What Is the Tertiary Industry?
The tertiary industry is one of three primary industrial types in a developed economy, the other two being the primary (i.e., raw materials), and secondary (i.e., goods production) industries. As an economy becomes more developed, it tends to shift its focus from primary to secondary and tertiary industries.
- The tertiary industry is the services sector of an economy, encompassing medical providers, educators, financial services, haircuts, and personal trainers, among many others.
- The tertiary sector can be subdivided broadly into for-profit and nonprofit segments.
- Economists have found that as a nation's economy grows and develops, the tertiary sector becomes larger while the primary sector that produces raw materials shrinks.
- The service sector is now the largest sector of the global economy in terms of value-added and is especially important in more advanced economies.
Understanding the Tertiary Industry
The tertiary industry is split into two main categories. The first is made up of companies in the business of making money, such as those in the financial industry. The second comprises the nonprofit segment, which includes services such as state education.
The tertiary industry sector makes up the vast majority of employment opportunities and is solely focused on providing services, not goods, to consumers and other organizations. For this reason, it is also known as the service sector.
The term tertiary industry can be used to describe a single service-oriented organization or the industry segment as a whole.
Examples of Tertiary Industry Organizations
The tertiary industry provides services, as well as operational frameworks for business operations. This can include organizations involved in the shipping and transportation industry, such as railroad or trucking, where the sole focus is on the process of moving goods. It could also include the transportation of people, such as taxi services, city bus systems, and subways.
Traditional hospitality industries, such as hotels and resorts, are a part of the tertiary industry, too, as are food service providers, such as restaurants. All services received from financial institutions, such as banks, and investment brokers, are tertiary in nature, as well.
Personal services, including everything from haircutting to tattooing, also fit into this category, along with services to animals, such as pet groomers, animal breeders, and stray animal care facilities. Hospitals, clinics, veterinarians, and other medical service facilities may qualify, too.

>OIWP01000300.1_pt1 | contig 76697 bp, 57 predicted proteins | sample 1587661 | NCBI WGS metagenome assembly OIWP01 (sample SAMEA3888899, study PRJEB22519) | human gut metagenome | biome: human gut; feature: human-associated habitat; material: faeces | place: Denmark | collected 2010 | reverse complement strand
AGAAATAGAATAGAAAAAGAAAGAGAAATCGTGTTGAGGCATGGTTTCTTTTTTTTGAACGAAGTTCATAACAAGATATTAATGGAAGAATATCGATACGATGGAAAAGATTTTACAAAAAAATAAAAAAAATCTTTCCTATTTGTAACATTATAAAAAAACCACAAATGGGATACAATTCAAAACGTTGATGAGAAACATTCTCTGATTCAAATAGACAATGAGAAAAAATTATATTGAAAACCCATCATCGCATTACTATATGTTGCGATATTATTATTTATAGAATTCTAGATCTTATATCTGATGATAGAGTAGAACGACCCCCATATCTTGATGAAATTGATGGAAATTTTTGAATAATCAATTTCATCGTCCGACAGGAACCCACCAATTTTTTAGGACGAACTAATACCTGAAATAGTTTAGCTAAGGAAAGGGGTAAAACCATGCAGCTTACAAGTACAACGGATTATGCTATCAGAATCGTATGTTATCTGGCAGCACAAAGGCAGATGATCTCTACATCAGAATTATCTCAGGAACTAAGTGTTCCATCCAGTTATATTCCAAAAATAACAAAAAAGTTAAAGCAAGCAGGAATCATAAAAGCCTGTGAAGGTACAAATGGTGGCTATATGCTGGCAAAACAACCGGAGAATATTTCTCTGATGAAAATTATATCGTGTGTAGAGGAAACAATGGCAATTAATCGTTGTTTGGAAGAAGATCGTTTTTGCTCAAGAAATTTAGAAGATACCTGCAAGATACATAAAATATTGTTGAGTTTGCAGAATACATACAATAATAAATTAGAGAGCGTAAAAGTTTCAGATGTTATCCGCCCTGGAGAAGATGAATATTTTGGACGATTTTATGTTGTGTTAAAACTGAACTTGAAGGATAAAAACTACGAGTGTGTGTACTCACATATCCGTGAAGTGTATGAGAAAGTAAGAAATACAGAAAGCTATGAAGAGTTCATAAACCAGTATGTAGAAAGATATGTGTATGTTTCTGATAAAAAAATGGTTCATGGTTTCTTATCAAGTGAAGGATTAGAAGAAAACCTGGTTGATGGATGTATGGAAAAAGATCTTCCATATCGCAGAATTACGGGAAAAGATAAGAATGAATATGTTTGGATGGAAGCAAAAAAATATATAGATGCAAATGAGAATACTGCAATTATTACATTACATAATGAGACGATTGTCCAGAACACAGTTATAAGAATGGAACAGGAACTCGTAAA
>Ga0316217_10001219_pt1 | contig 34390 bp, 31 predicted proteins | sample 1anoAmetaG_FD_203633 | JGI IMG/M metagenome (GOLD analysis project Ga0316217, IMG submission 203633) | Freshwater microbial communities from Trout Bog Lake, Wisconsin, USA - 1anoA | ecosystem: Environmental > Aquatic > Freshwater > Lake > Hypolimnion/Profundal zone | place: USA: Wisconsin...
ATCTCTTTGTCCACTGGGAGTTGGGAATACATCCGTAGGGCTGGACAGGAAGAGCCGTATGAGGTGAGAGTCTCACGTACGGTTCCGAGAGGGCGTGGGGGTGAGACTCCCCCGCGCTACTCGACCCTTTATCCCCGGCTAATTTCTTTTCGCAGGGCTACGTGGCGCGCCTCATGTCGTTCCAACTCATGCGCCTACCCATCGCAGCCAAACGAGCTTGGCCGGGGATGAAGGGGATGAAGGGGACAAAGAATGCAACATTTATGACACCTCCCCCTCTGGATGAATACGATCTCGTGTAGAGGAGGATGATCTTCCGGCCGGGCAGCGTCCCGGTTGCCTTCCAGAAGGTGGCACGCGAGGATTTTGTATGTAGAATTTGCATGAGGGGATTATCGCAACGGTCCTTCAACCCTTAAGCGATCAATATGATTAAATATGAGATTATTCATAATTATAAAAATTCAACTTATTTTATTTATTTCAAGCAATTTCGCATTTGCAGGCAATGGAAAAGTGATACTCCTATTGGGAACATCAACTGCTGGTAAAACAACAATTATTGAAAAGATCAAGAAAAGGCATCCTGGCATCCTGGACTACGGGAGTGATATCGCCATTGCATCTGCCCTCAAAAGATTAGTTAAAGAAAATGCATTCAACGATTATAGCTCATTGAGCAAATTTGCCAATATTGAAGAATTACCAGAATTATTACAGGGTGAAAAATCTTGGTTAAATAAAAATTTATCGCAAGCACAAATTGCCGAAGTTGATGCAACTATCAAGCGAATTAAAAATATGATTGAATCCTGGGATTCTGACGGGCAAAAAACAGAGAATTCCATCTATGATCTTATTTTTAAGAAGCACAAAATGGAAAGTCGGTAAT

Pricing Challenges in the Tertiary Industry
Selling services can often be challenging compared to selling a specific product. Since goods are tangible, it’s easy to peg a price to them. Conversely, being intangible, it can be difficult to put a value on a specific service.
In these cases, the quality of service depends on the quality of the person providing it, and that can vary given people’s skills and personalities. For instance, when two different brokers provide seemingly identical services, how can a consumer choose between them?
Transition From Tertiary to Quaternary
Certain technological services were previously considered tertiary, though some have determined that it is appropriate to have them categorized into a new segment due to industry growth. These technological services include telecommunications providers, cable companies, and Internet providers.
Businesses in this sector are rapidly placing more focus on what is becoming known as the knowledge economy, or the ability to surpass competitors by understanding what target customers want and need, and operate in a way that meets those wants and needs quickly with minimal cost. Even though they are all service-oriented, like the tertiary sector, these services have been separated and classified into the quaternary industry sector.
Who Has the Highest Output of Tertiary Services?
According to the International Monetary Fund (IMF) and the CIA World Factbook, the following countries are considered to be the largest by service or tertiary output as of 2016:
- United States: $14.76 billion
- China: $5.7 billion
- Japan: $3.5 billion
- Germany: $2.4 billion
- United Kingdom: $2.1 billion
- France: $1.9 billion
- Italy: $1.4 billion
- Brazil: $1.3 billion
- Canada: $1.1 billion
- India: $1.0 billion